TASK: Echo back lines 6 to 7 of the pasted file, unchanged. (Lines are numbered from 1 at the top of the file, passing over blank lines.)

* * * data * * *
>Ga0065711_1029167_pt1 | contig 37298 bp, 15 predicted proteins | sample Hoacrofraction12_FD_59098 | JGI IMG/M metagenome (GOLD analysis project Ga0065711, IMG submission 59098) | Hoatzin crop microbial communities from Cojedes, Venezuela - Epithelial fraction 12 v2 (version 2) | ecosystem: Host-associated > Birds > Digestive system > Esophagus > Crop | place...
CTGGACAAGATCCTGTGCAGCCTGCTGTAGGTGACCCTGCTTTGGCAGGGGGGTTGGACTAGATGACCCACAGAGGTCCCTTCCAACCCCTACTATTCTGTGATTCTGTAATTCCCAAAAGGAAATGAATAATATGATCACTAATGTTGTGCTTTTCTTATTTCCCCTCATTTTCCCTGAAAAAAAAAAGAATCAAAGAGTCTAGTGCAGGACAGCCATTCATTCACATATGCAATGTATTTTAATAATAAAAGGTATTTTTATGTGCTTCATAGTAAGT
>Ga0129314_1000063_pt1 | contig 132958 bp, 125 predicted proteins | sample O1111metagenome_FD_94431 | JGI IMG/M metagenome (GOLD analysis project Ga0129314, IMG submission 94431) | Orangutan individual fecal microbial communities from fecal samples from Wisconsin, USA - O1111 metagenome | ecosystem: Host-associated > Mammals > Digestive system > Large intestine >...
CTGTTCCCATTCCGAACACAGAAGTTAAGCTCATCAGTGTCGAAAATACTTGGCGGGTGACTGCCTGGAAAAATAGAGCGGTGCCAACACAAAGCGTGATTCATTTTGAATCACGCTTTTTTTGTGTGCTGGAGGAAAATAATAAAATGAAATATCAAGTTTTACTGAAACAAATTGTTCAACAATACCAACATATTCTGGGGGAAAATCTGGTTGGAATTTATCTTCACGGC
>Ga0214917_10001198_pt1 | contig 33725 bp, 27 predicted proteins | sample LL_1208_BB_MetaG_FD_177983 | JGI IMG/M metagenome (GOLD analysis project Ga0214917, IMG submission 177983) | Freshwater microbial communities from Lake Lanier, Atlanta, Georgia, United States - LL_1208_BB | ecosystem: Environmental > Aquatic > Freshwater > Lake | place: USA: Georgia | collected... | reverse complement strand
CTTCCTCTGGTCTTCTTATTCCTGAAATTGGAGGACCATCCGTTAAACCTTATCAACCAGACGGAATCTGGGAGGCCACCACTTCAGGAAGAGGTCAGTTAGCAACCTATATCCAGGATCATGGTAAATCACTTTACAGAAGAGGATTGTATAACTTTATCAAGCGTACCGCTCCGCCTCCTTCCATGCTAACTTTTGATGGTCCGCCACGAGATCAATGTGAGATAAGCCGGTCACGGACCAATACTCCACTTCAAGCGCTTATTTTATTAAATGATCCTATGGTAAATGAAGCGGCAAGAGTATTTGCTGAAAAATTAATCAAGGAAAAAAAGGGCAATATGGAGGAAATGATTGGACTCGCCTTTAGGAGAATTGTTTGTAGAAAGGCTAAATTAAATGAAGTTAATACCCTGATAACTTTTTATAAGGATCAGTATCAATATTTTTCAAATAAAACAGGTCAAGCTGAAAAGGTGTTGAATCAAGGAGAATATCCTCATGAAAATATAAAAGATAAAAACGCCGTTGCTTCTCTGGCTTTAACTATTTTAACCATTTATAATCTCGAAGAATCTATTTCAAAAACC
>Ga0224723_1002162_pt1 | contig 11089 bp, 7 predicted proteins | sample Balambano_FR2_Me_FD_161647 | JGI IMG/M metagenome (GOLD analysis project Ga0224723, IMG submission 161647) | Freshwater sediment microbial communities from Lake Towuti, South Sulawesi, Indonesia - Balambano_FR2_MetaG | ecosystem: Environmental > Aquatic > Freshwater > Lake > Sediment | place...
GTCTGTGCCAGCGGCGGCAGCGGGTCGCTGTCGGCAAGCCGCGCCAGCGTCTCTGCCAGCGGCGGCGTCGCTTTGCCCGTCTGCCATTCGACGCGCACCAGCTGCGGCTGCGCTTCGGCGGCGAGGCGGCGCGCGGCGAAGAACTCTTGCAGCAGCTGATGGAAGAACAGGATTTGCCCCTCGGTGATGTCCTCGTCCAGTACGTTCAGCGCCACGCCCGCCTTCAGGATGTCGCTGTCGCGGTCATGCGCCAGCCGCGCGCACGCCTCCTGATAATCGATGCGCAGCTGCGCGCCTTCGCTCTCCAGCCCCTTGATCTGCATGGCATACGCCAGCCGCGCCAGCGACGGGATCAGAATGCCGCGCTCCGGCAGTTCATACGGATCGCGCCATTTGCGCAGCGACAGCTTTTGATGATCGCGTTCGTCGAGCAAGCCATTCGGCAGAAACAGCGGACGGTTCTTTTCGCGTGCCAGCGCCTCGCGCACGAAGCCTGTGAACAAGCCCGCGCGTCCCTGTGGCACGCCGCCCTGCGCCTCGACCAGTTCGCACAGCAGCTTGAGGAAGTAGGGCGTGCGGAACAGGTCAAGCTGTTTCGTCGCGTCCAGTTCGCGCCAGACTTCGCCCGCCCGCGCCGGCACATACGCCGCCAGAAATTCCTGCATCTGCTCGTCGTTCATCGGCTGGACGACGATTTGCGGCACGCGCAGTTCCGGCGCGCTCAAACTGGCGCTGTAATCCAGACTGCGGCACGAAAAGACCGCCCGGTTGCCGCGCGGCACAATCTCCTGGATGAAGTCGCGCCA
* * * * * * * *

CTTCCTCTGGTCTTCTTATTCCTGAAATTGGAGGACCATCCGTTAAACCTTATCAACCAGACGGAATCTGGGAGGCCACCACTTCAGGAAGAGGTCAGTTAGCAACCTATATCCAGGATCATGGTAAATCACTTTACAGAAGAGGATTGTATAACTTTATCAAGCGTACCGCTCCGCCTCCTTCCATGCTAACTTTTGATGGTCCGCCACGAGATCAATGTGAGATAAGCCGGTCACGGACCAATACTCCACTTCAAGCGCTTATTTTATTAAATGATCCTATGGTAAATGAAGCGGCAAGAGTATTTGCTGAAAAATTAATCAAGGAAAAAAAGGGCAATATGGAGGAAATGATTGGACTCGCCTTTAGGAGAATTGTTTGTAGAAAGGCTAAATTAAATGAAGTTAATACCCTGATAACTTTTTATAAGGATCAGTATCAATATTTTTCAAATAAAACAGGTCAAGCTGAAAAGGTGTTGAATCAAGGAGAATATCCTCATGAAAATATAAAAGATAAAAACGCCGTTGCTTCTCTGGCTTTAACTATTTTAACCATTTATAATCTCGAAGAATCTATTTCAAAAACC
>Ga0224723_1002162_pt1 | contig 11089 bp, 7 predicted proteins | sample Balambano_FR2_Me_FD_161647 | JGI IMG/M metagenome (GOLD analysis project Ga0224723, IMG submission 161647) | Freshwater sediment microbial communities from Lake Towuti, South Sulawesi, Indonesia - Balambano_FR2_MetaG | ecosystem: Environmental > Aquatic > Freshwater > Lake > Sediment | place...